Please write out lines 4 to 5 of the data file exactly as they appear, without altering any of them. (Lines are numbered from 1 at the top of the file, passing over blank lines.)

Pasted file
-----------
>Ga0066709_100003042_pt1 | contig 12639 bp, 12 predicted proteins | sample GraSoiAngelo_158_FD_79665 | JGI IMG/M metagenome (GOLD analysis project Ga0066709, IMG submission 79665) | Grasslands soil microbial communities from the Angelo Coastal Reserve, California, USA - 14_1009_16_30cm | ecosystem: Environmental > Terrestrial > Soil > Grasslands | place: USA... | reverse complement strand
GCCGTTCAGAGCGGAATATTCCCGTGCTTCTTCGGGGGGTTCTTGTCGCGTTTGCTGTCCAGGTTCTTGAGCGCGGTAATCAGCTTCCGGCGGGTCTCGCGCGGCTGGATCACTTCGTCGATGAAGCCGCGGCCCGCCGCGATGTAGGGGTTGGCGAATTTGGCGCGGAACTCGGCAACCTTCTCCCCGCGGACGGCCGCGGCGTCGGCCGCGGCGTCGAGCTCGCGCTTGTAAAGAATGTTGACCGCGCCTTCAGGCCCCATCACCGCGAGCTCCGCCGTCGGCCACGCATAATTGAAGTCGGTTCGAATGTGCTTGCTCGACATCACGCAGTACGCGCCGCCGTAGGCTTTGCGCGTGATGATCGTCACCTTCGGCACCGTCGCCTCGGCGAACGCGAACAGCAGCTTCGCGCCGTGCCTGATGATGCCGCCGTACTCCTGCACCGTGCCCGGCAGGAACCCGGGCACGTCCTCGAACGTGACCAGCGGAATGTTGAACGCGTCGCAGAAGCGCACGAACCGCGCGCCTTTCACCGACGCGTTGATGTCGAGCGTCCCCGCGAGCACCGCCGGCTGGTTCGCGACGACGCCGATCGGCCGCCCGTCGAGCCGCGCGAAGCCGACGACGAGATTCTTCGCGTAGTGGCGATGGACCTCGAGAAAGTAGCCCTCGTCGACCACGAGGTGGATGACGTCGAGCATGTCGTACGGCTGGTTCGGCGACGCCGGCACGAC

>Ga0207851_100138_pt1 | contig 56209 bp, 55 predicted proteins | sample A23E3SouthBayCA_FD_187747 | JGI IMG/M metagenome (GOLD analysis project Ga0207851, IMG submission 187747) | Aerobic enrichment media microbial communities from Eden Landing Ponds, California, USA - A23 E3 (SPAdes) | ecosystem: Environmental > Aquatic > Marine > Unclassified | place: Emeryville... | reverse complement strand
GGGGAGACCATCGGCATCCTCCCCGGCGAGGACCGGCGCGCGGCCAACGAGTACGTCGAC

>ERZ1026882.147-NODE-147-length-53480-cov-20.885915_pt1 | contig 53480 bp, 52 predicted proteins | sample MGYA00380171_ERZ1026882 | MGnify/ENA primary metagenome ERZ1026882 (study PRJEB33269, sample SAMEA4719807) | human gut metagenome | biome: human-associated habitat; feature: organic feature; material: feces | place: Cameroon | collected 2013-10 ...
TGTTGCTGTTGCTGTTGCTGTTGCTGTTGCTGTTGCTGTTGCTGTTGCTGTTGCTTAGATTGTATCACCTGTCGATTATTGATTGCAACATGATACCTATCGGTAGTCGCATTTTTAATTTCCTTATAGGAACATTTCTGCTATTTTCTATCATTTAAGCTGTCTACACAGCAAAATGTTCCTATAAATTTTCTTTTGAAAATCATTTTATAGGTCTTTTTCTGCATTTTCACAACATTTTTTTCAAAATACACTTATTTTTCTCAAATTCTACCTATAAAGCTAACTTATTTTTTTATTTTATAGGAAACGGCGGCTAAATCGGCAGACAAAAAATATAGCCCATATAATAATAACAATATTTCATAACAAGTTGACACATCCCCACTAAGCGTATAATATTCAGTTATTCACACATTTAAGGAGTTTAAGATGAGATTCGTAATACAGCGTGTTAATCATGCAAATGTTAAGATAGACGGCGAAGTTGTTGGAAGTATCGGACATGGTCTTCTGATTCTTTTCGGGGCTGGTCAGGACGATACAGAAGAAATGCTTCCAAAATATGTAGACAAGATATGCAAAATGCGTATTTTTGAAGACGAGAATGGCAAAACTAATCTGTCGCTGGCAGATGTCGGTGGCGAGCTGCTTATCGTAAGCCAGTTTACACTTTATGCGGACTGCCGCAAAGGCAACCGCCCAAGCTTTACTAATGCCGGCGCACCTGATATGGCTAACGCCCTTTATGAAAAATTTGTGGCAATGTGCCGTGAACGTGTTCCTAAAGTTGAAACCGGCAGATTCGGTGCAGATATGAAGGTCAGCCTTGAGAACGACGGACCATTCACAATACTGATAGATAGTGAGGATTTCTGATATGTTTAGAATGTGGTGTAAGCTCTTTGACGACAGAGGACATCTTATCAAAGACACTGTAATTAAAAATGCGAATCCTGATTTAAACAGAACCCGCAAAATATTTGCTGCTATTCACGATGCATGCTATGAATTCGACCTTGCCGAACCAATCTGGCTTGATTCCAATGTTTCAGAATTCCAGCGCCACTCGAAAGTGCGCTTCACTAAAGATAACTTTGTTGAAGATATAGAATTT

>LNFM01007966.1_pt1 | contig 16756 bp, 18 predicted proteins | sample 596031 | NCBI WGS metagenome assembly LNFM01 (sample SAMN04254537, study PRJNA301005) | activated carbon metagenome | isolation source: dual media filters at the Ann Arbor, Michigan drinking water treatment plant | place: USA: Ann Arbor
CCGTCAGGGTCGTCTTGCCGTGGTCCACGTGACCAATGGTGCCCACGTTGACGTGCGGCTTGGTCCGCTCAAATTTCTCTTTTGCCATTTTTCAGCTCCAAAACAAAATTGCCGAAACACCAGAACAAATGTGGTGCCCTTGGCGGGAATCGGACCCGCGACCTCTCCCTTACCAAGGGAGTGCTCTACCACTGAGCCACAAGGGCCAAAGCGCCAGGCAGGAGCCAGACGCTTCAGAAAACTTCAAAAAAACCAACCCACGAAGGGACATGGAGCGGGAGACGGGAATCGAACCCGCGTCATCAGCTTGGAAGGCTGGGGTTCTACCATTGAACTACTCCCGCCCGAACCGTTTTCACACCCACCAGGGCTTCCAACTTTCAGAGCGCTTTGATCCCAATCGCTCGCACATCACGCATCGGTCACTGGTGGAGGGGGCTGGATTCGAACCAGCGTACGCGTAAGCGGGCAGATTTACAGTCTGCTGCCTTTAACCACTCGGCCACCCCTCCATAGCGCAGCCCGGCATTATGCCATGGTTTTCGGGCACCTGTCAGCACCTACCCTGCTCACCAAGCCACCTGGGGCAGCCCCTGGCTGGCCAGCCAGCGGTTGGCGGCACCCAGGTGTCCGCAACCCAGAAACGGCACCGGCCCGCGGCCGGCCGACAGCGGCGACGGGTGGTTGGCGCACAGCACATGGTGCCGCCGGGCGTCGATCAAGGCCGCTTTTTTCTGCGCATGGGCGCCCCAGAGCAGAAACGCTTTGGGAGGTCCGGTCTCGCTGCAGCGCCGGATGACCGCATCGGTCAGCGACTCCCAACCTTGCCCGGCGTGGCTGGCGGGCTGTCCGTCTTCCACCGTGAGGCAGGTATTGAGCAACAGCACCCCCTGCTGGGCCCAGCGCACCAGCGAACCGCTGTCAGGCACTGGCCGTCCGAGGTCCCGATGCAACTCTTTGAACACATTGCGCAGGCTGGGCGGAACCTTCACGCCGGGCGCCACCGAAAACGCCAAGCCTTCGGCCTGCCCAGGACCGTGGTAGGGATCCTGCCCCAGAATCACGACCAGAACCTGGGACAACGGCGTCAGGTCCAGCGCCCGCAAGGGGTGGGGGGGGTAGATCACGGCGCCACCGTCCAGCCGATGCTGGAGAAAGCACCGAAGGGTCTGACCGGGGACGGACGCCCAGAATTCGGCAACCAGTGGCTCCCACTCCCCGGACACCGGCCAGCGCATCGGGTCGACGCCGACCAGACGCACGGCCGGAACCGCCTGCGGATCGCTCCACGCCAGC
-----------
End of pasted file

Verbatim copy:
GGGGAGACCATCGGCATCCTCCCCGGCGAGGACCGGCGCGCGGCCAACGAGTACGTCGAC

>ERZ1026882.147-NODE-147-length-53480-cov-20.885915_pt1 | contig 53480 bp, 52 predicted proteins | sample MGYA00380171_ERZ1026882 | MGnify/ENA primary metagenome ERZ1026882 (study PRJEB33269, sample SAMEA4719807) | human gut metagenome | biome: human-associated habitat; feature: organic feature; material: feces | place: Cameroon | collected 2013-10 ...